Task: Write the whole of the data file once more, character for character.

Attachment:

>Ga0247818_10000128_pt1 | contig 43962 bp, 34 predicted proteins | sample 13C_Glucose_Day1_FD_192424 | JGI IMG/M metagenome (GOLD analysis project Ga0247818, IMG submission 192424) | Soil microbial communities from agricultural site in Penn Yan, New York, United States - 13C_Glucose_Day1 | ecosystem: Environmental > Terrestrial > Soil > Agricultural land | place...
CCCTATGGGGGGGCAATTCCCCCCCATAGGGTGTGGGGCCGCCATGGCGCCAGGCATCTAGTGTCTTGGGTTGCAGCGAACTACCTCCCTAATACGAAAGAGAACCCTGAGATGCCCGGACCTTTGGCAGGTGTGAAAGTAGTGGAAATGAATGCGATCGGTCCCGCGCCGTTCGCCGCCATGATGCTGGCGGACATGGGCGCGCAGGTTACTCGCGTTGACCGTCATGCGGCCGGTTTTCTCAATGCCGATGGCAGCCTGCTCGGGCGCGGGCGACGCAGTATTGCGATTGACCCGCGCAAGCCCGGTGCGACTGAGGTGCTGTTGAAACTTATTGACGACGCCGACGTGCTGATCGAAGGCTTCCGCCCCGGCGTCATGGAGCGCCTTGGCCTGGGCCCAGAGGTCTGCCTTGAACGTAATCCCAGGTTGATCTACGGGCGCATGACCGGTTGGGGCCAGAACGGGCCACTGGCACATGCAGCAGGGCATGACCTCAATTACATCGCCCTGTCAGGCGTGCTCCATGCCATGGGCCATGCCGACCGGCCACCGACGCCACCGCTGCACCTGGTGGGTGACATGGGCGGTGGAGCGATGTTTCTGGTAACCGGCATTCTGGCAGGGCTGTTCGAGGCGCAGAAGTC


>Ga0247818_10000128_pt1 | contig 43962 bp, 34 predicted proteins | sample 13C_Glucose_Day1_FD_192424 | JGI IMG/M metagenome (GOLD analysis project Ga0247818, IMG submission 192424) | Soil microbial communities from agricultural site in Penn Yan, New York, United States - 13C_Glucose_Day1 | ecosystem: Environmental > Terrestrial > Soil > Agricultural land | place...
CCCTATGGGGGGGCAATTCCCCCCCATAGGGTGTGGGGCCGCCATGGCGCCAGGCATCTAGTGTCTTGGGTTGCAGCGAACTACCTCCCTAATACGAAAGAGAACCCTGAGATGCCCGGACCTTTGGCAGGTGTGAAAGTAGTGGAAATGAATGCGATCGGTCCCGCGCCGTTCGCCGCCATGATGCTGGCGGACATGGGCGCGCAGGTTACTCGCGTTGACCGTCATGCGGCCGGTTTTCTCAATGCCGATGGCAGCCTGCTCGGGCGCGGGCGACGCAGTATTGCGATTGACCCGCGCAAGCCCGGTGCGACTGAGGTGCTGTTGAAACTTATTGACGACGCCGACGTGCTGATCGAAGGCTTCCGCCCCGGCGTCATGGAGCGCCTTGGCCTGGGCCCAGAGGTCTGCCTTGAACGTAATCCCAGGTTGATCTACGGGCGCATGACCGGTTGGGGCCAGAACGGGCCACTGGCACATGCAGCAGGGCATGACCTCAATTACATCGCCCTGTCAGGCGTGCTCCATGCCATGGGCCATGCCGACCGGCCACCGACGCCACCGCTGCACCTGGTGGGTGACATGGGCGGTGGAGCGATGTTTCTGGTAACCGGCATTCTGGCAGGGCTGTTCGAGGCGCAGAAGTC